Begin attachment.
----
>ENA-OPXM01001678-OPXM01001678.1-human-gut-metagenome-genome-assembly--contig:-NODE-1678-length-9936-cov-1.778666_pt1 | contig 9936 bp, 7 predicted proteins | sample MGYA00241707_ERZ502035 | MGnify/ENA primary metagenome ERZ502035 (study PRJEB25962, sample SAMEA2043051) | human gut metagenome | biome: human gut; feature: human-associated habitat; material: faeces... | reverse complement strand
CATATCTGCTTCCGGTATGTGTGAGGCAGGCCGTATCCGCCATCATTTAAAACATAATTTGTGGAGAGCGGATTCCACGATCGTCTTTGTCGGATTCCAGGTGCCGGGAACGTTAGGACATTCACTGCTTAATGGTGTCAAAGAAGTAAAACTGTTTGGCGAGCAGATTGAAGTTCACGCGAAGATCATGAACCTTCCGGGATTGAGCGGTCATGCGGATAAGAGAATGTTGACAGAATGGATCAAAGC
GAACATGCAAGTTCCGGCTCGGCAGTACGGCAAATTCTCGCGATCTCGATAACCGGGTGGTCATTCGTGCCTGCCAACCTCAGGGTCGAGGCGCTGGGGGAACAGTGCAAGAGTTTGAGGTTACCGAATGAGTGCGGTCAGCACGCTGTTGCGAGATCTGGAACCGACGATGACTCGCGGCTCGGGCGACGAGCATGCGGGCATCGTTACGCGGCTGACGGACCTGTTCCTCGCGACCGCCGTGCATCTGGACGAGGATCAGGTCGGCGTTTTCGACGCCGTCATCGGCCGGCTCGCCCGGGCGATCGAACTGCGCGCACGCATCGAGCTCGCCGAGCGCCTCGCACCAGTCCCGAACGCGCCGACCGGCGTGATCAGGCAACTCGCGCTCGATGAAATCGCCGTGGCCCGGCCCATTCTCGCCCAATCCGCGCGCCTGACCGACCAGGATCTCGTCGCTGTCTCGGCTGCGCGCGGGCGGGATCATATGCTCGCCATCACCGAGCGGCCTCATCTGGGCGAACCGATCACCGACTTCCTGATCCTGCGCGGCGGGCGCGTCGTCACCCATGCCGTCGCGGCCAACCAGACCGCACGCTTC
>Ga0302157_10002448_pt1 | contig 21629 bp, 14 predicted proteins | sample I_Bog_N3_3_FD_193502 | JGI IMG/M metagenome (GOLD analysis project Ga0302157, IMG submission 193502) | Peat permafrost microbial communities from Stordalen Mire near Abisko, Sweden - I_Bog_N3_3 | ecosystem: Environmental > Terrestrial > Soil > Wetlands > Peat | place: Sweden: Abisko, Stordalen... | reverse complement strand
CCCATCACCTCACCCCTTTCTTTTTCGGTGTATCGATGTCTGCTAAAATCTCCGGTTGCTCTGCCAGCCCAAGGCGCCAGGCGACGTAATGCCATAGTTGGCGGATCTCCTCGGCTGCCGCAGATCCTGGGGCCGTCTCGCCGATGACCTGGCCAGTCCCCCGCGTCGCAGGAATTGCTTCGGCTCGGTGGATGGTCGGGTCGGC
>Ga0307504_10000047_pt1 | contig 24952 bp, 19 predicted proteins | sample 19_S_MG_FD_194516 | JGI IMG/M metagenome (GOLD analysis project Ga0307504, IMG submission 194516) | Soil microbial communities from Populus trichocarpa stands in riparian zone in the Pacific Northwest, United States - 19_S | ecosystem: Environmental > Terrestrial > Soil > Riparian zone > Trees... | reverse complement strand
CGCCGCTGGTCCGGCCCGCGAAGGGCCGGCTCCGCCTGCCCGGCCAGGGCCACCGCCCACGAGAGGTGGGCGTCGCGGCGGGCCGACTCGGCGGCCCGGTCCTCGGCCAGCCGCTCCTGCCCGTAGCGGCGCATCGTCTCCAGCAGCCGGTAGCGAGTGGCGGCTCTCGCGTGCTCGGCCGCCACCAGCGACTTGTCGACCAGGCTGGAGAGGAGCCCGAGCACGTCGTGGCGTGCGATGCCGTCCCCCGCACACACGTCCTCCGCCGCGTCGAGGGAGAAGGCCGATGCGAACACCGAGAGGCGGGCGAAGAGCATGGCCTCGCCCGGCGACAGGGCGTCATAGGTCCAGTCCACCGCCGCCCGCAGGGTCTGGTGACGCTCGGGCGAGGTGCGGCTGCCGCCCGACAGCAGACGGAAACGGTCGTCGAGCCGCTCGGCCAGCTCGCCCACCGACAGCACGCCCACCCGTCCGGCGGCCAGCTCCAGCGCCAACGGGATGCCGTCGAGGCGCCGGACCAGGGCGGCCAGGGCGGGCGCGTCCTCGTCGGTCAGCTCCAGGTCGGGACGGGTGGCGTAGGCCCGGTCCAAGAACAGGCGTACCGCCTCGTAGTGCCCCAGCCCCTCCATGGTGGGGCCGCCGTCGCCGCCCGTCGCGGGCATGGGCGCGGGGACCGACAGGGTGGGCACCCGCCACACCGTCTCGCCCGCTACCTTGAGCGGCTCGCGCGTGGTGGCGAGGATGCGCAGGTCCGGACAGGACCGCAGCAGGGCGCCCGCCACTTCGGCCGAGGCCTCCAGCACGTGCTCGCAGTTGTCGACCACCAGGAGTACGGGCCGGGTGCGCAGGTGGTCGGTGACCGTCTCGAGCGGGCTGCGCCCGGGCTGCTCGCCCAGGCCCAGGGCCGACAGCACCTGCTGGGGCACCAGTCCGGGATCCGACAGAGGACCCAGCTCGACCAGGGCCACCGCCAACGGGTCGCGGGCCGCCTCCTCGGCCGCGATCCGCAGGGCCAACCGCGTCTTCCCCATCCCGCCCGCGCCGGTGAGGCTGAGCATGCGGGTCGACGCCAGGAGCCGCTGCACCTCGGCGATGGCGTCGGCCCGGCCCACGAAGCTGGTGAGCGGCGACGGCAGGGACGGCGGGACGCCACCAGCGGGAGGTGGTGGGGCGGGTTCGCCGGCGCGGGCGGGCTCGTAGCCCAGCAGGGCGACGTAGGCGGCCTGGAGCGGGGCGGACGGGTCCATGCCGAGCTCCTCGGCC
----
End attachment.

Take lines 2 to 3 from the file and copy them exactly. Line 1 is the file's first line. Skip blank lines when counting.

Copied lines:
CATATCTGCTTCCGGTATGTGTGAGGCAGGCCGTATCCGCCATCATTTAAAACATAATTTGTGGAGAGCGGATTCCACGATCGTCTTTGTCGGATTCCAGGTGCCGGGAACGTTAGGACATTCACTGCTTAATGGTGTCAAAGAAGTAAAACTGTTTGGCGAGCAGATTGAAGTTCACGCGAAGATCATGAACCTTCCGGGATTGAGCGGTCATGCGGATAAGAGAATGTTGACAGAATGGATCAAAGC
GAACATGCAAGTTCCGGCTCGGCAGTACGGCAAATTCTCGCGATCTCGATAACCGGGTGGTCATTCGTGCCTGCCAACCTCAGGGTCGAGGCGCTGGGGGAACAGTGCAAGAGTTTGAGGTTACCGAATGAGTGCGGTCAGCACGCTGTTGCGAGATCTGGAACCGACGATGACTCGCGGCTCGGGCGACGAGCATGCGGGCATCGTTACGCGGCTGACGGACCTGTTCCTCGCGACCGCCGTGCATCTGGACGAGGATCAGGTCGGCGTTTTCGACGCCGTCATCGGCCGGCTCGCCCGGGCGATCGAACTGCGCGCACGCATCGAGCTCGCCGAGCGCCTCGCACCAGTCCCGAACGCGCCGACCGGCGTGATCAGGCAACTCGCGCTCGATGAAATCGCCGTGGCCCGGCCCATTCTCGCCCAATCCGCGCGCCTGACCGACCAGGATCTCGTCGCTGTCTCGGCTGCGCGCGGGCGGGATCATATGCTCGCCATCACCGAGCGGCCTCATCTGGGCGAACCGATCACCGACTTCCTGATCCTGCGCGGCGGGCGCGTCGTCACCCATGCCGTCGCGGCCAACCAGACCGCACGCTTC